Robert Mugabe, the champion of the white farmers' cause (it is hard to recall now) when his Zanu-PF party came to power in 1980, changed course abruptly in 2000 when his political star was waning in face of the challenge of Morgan Tsvangirai's Movement for Democratic Change. In pursuing a policy of forced removal of white farmers from their land - justified by indiscriminate use of the phrase "land reform" - Mugabe unleashed a devastating cycle of expropriation whose effects are still being felt by all Zimbabweans.

Around the traditional tobacco-growing areas in northern Zimbabwe, huge tracts of former commercial farmland lies dying and wasted in the searing southern African sun. Brown and rusted eucalyptus trees cower above withering yellow scrub. The distinctive concrete barns of tobacco-curing plants, once this region's major employers, stand sad and crumbling by the roadside.

Along with the colonial legacy they embodied, the white farmers took with them generations of agricultural (and job-creating) expertise, as well as - in some cases at least - a philanthropic regard for their communities.

On a baked hillside outside a small town, I encountered a simple low building with small windows and a tin roof. It is home to twenty destitute elderly men, most former employees on local farms. Its superintendent told me that it had begun as a retirement home built on land donated by the town and run with money given by local commercial farmers.

When "land reform" closed the farms, most workers lost their livelihoods. HIV/Aids has decimated the population in this area, and the traditional family networks that would once have supported these men in their old age have all but disappeared. The residents, aged between 65 and 93 (four of whom are blind), occupy a dark, dusty dormitory where the stench of urine is overpowering. They have tried to become self-sufficient but there is not enough water to grow vegetables and their chickens are constantly being stolen.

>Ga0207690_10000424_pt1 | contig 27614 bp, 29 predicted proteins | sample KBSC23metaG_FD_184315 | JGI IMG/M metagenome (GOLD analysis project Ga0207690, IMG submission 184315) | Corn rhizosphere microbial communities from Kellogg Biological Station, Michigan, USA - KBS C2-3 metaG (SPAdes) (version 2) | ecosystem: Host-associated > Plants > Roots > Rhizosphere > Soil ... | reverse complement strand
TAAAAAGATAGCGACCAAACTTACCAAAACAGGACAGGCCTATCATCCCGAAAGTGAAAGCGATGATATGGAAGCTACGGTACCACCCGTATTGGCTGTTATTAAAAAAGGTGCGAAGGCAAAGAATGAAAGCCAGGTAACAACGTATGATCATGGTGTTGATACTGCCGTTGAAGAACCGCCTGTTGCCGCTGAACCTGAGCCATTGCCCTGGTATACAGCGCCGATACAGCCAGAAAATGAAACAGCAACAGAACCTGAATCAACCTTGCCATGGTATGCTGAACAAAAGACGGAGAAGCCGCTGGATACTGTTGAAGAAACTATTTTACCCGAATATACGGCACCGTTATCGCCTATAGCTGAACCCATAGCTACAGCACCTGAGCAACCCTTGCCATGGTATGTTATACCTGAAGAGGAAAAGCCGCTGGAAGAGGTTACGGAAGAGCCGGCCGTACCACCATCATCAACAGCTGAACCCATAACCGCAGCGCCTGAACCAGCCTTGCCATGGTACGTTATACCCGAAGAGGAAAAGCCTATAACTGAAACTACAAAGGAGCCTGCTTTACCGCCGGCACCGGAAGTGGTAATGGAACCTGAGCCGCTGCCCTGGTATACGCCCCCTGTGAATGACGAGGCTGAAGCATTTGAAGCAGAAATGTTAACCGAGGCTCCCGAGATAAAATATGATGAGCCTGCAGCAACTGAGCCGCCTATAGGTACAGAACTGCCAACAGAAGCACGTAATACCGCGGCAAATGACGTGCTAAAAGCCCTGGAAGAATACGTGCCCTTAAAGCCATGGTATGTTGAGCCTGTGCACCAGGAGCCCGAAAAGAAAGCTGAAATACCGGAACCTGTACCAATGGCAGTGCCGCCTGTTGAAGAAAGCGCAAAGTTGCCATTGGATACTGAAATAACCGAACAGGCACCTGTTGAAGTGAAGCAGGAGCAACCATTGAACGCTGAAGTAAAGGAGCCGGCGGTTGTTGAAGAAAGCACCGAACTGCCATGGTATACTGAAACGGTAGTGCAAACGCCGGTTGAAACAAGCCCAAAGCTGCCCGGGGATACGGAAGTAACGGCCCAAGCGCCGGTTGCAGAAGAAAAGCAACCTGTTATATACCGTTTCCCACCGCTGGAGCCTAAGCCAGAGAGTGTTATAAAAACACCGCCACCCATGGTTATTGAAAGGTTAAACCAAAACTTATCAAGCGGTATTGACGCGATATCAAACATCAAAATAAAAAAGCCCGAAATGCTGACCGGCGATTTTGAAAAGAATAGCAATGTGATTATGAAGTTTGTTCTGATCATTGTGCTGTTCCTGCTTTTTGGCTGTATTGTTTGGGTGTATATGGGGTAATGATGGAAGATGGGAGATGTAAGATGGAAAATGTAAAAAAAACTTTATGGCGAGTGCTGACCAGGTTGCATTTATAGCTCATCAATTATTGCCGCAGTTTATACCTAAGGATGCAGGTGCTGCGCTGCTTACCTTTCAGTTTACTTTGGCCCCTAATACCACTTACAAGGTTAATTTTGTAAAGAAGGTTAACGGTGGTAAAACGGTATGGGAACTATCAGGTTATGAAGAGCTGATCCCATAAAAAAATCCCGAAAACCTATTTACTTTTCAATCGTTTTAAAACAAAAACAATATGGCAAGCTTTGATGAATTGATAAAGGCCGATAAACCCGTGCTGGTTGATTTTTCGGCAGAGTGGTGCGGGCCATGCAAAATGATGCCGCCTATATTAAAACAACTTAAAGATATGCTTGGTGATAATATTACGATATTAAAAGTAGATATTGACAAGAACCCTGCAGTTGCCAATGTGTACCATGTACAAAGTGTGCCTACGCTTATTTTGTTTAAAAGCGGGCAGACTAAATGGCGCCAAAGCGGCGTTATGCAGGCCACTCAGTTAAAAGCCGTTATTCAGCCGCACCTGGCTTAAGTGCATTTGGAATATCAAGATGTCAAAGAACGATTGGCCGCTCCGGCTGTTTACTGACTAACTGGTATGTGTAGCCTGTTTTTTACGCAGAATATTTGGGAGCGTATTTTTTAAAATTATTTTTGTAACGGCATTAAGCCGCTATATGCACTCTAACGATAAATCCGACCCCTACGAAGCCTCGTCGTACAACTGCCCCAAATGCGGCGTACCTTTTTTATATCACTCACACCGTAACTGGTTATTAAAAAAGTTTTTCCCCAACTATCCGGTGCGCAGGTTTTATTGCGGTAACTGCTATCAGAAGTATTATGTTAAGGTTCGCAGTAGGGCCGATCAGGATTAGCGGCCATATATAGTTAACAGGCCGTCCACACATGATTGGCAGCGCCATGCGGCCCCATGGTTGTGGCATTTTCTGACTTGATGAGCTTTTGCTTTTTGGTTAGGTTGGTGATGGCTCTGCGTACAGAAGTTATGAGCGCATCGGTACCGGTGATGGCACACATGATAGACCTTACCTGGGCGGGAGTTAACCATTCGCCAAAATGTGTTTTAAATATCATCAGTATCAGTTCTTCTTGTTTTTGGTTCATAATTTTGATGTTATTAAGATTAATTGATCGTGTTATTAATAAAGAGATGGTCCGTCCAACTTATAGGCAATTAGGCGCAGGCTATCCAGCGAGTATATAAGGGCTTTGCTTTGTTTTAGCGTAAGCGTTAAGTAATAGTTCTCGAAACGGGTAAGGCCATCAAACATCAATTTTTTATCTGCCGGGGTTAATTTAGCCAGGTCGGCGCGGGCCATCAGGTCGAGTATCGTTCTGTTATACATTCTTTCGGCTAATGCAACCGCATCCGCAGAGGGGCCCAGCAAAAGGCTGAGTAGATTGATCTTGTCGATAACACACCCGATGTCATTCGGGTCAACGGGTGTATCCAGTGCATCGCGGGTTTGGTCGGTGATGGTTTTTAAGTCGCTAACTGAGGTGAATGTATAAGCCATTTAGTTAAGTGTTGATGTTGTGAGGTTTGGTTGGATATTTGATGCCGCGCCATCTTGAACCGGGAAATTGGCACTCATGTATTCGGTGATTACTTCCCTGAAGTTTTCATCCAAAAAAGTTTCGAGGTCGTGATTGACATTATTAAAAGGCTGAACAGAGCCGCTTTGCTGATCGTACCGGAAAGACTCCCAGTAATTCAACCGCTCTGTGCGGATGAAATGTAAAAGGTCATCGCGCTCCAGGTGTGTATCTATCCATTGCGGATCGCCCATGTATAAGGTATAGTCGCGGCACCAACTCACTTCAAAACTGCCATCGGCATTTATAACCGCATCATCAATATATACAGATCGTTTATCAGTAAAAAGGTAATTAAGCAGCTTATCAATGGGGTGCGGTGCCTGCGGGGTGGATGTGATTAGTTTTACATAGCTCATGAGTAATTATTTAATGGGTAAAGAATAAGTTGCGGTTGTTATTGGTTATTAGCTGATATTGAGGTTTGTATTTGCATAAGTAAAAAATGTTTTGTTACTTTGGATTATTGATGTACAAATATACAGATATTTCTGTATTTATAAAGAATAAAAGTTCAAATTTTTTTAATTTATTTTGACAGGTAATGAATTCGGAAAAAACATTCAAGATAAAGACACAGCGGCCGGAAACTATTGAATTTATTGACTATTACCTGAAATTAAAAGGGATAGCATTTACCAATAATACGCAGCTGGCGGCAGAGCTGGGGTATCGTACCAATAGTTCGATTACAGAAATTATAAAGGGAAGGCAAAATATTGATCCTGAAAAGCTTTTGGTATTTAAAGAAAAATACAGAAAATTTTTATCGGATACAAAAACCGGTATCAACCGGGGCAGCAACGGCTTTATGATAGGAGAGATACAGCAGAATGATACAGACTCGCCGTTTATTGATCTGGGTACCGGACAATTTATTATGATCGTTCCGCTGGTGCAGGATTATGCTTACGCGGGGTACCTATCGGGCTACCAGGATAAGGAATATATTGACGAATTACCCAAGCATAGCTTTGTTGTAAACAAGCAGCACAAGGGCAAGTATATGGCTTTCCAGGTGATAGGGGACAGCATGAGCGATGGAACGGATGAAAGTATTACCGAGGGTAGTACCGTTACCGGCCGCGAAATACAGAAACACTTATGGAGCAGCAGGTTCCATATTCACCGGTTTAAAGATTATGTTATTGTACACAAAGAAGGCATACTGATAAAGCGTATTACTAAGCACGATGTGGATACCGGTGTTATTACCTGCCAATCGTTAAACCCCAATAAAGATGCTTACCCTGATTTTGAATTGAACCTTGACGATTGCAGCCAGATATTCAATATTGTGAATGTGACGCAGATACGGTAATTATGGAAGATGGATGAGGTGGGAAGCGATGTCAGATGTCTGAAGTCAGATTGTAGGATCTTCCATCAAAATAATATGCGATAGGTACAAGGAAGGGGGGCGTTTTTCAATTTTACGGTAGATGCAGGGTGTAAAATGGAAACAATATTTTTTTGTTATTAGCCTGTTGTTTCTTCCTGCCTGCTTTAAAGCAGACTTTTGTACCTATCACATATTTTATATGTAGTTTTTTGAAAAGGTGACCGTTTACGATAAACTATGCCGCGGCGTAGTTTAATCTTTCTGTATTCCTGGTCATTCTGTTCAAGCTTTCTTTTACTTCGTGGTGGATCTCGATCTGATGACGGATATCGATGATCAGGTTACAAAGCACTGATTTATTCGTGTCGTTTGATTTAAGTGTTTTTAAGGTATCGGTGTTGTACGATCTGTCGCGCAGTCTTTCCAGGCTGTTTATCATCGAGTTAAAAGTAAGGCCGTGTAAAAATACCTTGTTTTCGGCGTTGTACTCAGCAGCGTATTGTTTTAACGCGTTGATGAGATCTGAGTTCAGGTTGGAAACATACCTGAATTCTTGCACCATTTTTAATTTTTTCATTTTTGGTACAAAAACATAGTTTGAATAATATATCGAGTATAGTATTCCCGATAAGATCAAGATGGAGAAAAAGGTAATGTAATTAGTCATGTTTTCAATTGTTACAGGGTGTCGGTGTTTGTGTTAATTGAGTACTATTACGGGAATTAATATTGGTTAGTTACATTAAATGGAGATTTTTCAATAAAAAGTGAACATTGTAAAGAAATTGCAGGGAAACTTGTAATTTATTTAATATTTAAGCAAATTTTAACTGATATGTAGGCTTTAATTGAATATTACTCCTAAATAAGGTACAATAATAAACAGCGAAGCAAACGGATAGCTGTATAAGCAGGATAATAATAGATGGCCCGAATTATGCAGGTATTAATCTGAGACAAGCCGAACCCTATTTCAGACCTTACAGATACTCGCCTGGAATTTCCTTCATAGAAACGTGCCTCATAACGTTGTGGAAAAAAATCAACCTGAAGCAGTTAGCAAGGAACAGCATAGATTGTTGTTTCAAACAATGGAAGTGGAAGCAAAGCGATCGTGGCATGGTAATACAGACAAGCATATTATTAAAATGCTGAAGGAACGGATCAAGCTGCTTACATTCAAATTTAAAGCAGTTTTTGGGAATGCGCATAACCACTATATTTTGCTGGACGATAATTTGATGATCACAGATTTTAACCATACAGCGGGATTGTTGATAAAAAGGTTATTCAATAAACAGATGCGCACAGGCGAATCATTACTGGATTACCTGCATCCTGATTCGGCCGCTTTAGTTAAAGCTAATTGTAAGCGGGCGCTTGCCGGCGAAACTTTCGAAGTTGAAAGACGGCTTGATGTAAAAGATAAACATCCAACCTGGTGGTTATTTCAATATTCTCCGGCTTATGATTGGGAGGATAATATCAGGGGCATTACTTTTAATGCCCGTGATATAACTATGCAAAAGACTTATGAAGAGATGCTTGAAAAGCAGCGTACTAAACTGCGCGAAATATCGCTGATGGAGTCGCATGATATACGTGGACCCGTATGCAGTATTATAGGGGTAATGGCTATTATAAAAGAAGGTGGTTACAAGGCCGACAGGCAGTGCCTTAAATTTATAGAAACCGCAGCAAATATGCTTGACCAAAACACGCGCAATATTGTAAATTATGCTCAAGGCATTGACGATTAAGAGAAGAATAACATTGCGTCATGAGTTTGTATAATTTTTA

A development NGO is at work in the area, providing these men with three daily meals of corn-soya blend: a highly-nutritious porridge that tastes vaguely of peanuts. It also runs emergency food distributions and other emergency programmes; its headquarters are the abandoned warehouse of Zimbabwe's national foods company.

A race for life

Zimbabweans are not bowing down to power. In May 2005, Mugabe's security forces implemented operation murambatsvina - "drive out the trash", the organised demolition of urban slum areas and the forced removal of their residents - which left an estimated 700,000 people homeless and without livelihoods.

The slums are now, slowly, being rebuilt, although many people have yet to return. In the Harare suburb of Hatcliffe, people are struggling to make a permanent home amongst the sun-baked rubble of the past. It is a race against time: the government has again threatened eviction if permanent brick homes are not in place by the end of September. Residents tell me they have no idea if the threat will be carried out: in Zimbabwe the government can, ultimately, do what it likes.

It is the middle of the dry season now and the rains are months away. Times are hard, as hard as they've been for decades. But people still mock the currency reform as "drive out the cash"; they still tell each other "count your blessings - the temperature might be thirty degrees, but on the black market it could go as high as forty". The true Zimbabwe spirit lives.